Osteochondroma. An Osteological Study
Background: Osteochondroma is the most common tumor of bone, accounting for approximately one third of benign lesions in the skeleton is a broad (sessile) or narrow (pedunculated) skeletal protrusion comprised of marrow and cortical bone. Although it is benign, its biological behavior still has a malignant potential. Chondrosarcoma arising in osteochondroma has been recognized for many years. Osteochondromas might occur on any bone preformed in cartilage, they were especially seen on the long bones of the extremities, predominantly around the knee. In fact, the lower limb seemed to be at a higher risk of the tumor than the upper limb on the top two locations: distal part of the femur and proximal part of the tibia, however, the proximal humerus ranked the third place for solitary osteochondroma while the proximal fibula for multiples osteochondromas.
Methods and Findings: A total of 20 skeletons and 18 cadavers of both sex, 16 males and 2 females, with different age groups were used, this study was carried out by routine dissection classes for undergraduate medical student´s in the Morphology Laboratory of the University of Pamplona during the years 2013-2016. In only one sample was found the presence of osteochondroma. The measurement of the osseous mass was of 7 x 3.5 x 1.5 cm, attached to the posterolateral aspect of the middle third of the femur.
Conclusions: Osteochondroma is generally asymptomatic or discovered accidentally, but it can cause different symptoms depending on site of occurrence local swelling, bony deformities, fracture, bursa formation, arthritis and impingement on adjacent tendons, vascular or neurologic compromise, and dislocation The importance of correct treatment and follow-up of large osteochondromas to avoid complications such as further damage to neighboring neurovascular structures, and potential malignant degeneration. The present study describe a rare location from an osteochondroma in the femur diaphysis.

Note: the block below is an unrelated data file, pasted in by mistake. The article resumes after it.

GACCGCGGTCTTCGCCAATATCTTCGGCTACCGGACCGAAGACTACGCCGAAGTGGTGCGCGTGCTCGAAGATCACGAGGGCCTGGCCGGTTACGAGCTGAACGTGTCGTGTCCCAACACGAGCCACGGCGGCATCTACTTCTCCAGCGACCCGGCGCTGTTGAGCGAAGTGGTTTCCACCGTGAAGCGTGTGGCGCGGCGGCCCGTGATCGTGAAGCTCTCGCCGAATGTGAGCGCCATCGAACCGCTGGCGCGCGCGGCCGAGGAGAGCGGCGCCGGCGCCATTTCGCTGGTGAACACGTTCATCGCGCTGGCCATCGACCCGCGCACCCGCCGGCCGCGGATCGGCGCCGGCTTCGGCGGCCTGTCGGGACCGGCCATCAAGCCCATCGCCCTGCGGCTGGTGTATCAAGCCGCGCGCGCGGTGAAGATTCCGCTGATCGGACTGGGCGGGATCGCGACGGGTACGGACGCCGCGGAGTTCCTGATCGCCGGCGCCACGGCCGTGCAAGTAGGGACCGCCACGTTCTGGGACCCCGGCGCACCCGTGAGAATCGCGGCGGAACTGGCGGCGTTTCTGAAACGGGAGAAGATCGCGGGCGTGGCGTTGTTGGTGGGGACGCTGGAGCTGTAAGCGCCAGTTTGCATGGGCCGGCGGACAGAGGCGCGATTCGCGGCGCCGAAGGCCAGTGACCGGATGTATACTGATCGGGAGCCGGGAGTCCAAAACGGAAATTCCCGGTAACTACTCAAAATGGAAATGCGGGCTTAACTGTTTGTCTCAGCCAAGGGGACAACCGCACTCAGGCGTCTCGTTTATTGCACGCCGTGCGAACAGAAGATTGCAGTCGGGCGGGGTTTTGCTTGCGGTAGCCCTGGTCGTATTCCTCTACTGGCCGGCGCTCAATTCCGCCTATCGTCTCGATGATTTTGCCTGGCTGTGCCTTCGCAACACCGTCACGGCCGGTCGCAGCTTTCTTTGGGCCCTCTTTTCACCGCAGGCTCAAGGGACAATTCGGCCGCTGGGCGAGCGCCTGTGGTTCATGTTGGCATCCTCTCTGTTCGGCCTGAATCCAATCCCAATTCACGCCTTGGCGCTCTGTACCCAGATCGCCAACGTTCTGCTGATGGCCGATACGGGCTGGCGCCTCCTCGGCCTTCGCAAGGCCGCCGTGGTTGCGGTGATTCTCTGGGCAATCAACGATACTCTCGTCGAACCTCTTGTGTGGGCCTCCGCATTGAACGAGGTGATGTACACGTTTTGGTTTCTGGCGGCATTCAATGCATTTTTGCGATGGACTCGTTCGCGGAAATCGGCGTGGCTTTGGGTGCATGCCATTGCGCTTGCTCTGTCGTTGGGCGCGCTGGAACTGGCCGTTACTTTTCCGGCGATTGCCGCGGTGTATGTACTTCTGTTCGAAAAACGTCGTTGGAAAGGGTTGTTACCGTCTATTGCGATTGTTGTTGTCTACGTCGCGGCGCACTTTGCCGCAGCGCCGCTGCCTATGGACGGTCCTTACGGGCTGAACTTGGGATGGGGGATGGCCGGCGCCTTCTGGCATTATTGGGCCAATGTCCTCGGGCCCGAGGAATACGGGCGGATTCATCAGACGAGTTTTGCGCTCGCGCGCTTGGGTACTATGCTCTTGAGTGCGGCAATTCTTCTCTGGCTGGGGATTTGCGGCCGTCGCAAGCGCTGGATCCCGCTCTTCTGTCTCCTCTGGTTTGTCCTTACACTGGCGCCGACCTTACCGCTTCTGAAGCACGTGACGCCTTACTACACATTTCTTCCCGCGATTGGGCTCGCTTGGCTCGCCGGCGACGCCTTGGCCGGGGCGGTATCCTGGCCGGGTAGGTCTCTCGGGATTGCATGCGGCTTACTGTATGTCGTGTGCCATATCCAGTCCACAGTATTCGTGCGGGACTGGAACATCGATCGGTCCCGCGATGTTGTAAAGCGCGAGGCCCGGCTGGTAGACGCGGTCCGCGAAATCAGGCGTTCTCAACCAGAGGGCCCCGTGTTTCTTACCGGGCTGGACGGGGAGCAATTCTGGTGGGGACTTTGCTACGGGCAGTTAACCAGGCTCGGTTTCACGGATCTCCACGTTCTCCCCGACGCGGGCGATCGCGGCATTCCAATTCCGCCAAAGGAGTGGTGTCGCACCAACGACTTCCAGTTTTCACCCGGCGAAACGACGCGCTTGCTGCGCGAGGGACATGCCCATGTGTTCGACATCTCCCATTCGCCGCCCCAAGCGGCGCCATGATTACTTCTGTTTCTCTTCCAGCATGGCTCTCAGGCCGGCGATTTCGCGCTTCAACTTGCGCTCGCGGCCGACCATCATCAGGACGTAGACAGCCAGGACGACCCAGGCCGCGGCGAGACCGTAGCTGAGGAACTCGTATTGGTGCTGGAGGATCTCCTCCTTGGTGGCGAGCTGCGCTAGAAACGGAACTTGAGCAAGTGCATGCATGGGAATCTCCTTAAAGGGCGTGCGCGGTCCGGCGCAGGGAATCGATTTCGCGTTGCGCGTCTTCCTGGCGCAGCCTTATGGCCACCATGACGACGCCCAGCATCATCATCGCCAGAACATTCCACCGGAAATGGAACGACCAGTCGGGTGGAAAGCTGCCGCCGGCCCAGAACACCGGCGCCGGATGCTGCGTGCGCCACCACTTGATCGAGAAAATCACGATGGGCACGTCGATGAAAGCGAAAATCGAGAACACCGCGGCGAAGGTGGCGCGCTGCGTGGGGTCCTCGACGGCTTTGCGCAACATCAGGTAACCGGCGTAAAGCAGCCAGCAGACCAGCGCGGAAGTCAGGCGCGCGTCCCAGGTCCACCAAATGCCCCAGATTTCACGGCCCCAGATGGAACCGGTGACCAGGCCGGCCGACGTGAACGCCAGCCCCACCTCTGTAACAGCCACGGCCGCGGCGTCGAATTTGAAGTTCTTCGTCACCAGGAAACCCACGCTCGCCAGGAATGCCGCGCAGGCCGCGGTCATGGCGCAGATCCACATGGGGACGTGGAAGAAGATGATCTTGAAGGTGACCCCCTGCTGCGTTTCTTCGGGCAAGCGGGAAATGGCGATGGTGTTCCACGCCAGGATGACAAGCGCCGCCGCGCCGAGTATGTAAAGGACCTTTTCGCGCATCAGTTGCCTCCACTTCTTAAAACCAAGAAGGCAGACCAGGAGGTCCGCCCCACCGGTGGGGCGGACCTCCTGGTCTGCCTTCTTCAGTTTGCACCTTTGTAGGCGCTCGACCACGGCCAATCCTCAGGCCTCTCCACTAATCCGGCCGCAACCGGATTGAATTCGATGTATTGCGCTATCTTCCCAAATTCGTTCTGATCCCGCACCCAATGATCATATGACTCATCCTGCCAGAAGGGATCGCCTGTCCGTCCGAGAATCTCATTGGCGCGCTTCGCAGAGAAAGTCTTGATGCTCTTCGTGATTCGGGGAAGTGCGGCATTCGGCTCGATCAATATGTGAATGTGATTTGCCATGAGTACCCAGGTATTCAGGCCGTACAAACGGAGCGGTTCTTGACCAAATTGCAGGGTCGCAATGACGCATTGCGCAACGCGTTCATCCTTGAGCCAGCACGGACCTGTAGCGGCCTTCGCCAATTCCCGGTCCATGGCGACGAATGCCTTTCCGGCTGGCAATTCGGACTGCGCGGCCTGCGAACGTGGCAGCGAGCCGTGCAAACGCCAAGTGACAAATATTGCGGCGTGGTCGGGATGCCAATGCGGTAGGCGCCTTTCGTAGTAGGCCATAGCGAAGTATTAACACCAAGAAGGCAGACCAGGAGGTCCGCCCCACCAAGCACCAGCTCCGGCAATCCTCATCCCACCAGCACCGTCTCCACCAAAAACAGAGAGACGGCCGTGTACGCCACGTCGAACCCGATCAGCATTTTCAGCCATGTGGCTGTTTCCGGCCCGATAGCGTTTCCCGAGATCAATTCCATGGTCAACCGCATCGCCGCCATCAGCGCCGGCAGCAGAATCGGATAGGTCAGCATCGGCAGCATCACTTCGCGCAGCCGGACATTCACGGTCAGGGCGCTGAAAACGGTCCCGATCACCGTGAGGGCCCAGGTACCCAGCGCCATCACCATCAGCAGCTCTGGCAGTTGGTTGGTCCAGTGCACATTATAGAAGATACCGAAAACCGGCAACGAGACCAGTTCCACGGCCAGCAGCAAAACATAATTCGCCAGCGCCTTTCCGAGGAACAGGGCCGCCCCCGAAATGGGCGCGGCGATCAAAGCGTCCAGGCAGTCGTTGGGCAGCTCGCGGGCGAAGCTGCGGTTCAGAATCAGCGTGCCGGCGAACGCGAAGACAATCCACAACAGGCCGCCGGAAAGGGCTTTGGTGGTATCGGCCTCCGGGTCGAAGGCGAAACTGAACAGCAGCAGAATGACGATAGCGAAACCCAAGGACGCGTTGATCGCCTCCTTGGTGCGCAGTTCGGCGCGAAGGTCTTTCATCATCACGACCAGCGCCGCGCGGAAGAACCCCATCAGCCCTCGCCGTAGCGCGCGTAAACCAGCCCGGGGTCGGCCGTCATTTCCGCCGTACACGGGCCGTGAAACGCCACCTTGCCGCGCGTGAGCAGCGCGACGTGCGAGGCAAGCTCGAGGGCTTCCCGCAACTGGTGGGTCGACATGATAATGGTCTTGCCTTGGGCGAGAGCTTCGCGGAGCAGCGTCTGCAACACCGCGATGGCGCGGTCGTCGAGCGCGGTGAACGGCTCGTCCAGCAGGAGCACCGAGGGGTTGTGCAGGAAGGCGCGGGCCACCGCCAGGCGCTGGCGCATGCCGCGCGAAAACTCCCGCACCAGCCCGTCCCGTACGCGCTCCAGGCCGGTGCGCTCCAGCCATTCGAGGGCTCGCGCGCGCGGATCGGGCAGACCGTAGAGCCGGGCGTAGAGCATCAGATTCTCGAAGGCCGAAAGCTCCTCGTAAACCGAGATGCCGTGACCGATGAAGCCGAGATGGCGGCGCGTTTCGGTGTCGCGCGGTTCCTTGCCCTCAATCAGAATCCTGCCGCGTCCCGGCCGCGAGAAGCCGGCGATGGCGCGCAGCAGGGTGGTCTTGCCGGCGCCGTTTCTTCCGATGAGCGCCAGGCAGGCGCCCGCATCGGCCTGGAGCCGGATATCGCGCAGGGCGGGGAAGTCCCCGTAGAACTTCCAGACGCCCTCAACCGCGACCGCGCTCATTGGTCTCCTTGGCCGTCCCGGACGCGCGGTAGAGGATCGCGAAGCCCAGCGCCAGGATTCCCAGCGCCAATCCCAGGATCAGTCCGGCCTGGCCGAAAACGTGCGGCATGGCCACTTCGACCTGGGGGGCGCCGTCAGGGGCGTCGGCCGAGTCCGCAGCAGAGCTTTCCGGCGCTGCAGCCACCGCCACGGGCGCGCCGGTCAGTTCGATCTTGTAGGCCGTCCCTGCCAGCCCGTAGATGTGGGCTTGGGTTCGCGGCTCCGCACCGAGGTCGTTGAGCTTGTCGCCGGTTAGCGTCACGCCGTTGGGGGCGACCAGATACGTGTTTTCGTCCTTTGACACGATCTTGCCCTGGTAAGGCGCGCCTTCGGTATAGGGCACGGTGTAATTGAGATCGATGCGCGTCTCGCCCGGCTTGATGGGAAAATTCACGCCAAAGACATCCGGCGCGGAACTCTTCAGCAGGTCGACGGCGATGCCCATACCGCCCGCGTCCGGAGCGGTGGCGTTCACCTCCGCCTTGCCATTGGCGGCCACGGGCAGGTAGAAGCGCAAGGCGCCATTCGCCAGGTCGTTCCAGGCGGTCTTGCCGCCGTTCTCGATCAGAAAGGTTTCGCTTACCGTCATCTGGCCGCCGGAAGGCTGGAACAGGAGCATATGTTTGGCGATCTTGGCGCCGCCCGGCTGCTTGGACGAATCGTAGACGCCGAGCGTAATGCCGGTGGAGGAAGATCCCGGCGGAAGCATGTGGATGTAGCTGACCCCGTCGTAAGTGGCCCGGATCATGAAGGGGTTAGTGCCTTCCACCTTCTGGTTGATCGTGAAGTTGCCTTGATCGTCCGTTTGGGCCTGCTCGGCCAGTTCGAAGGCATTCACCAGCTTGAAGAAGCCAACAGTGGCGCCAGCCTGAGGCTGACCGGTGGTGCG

2- Kitsoulis P, et al. Osteochondromas: review of the clinical, radiological and pathological features. In Vivo. 2008;(5):633–46. Available from: http://iv.iiarjournals.org/content/22/5/633.long
3- Wang D, DeRubertis BG. Popliteal artery occlusion secondary to exostosis of the femur. Perspect Vasc Surg Endovasc Ther. 2012;24(4):217–20. Available from http://journals.sagepub.com/doi/
4- Vanhoenacker FM, et al. Hereditary multiple exostoses: from genetics to clinical syndrome and complications. Eur J Radiol. 2001;40(3):208–17. Available from: http://www.ejradiology.com/ar
5- Heron N. Femoral exostosis causing vastus medialis pain in an active young lady: a case report. BMC Res Notes. 2015 Apr 2;8:119. Available from: https://bmcresnotes.biomedcentral.com/arti
6- Hameetman L, et al. The role of EXT1 in nonhereditary osteochondroma: Identification of homozygous deletions. J Natl Cancer Inst. 2007; 99: 396-406. Available from: https://academic.oup.com/jnci/article-lookup/doi/10.1093/jnci/djk067
7- Solomon L. Hereditary multiple exostosis. Am J Hum Genet. 1964 Sep; 16(3): 351–63. Available from: https://www.ncbi.nlm.nih.gov/pmc/articles/PMC1932480/pdf/ajhg00549-0101.pdf
8- Murphey MD, Choi JJ, Kransdorf MJ, Flemming DJ, Gannon FH. Imaging of osteochondroma: variants and complications with radiologic-pathologic correlation. Radiographics. 2000;20 (5): 1407-34. Available from: http://pubs.rsna.org/doi/full/10.1148/radiographics.20.5.g00se171407
9- Dorfman HD, Czerniak B. Osteochondroma. Bone tumors. St. Louis: Mosby; 1998. p. 331–46.
10- Resnick D, Kyriakos M, Greenway GD. Osteochondroma. In: Resnick D, editor. Diagnosis of bone and joint disorders. 3rd ed. Philadelphia: Saunders; 1995. p. 3725–46.
11- De Souza AMG, Bispo Júnior RZ. Osteochondroma: ignore or investigate? Revista Brasileira de Ortopedia. 2014; 49(6):555-564. doi:10.1016/j.rboe.2013.10.002. Available from: https://www.ncbi.nlm.nih.gov/pmc/articles/PMC4487501/
12- Chrisman OD, Goldenberg RR. Untreated solitary osteochondroma. Report of two cases. J Bone Joint Surg Am. 1968; 50: 508-12. Available from: https://insights.ovid.com/pubmed?pmid=5644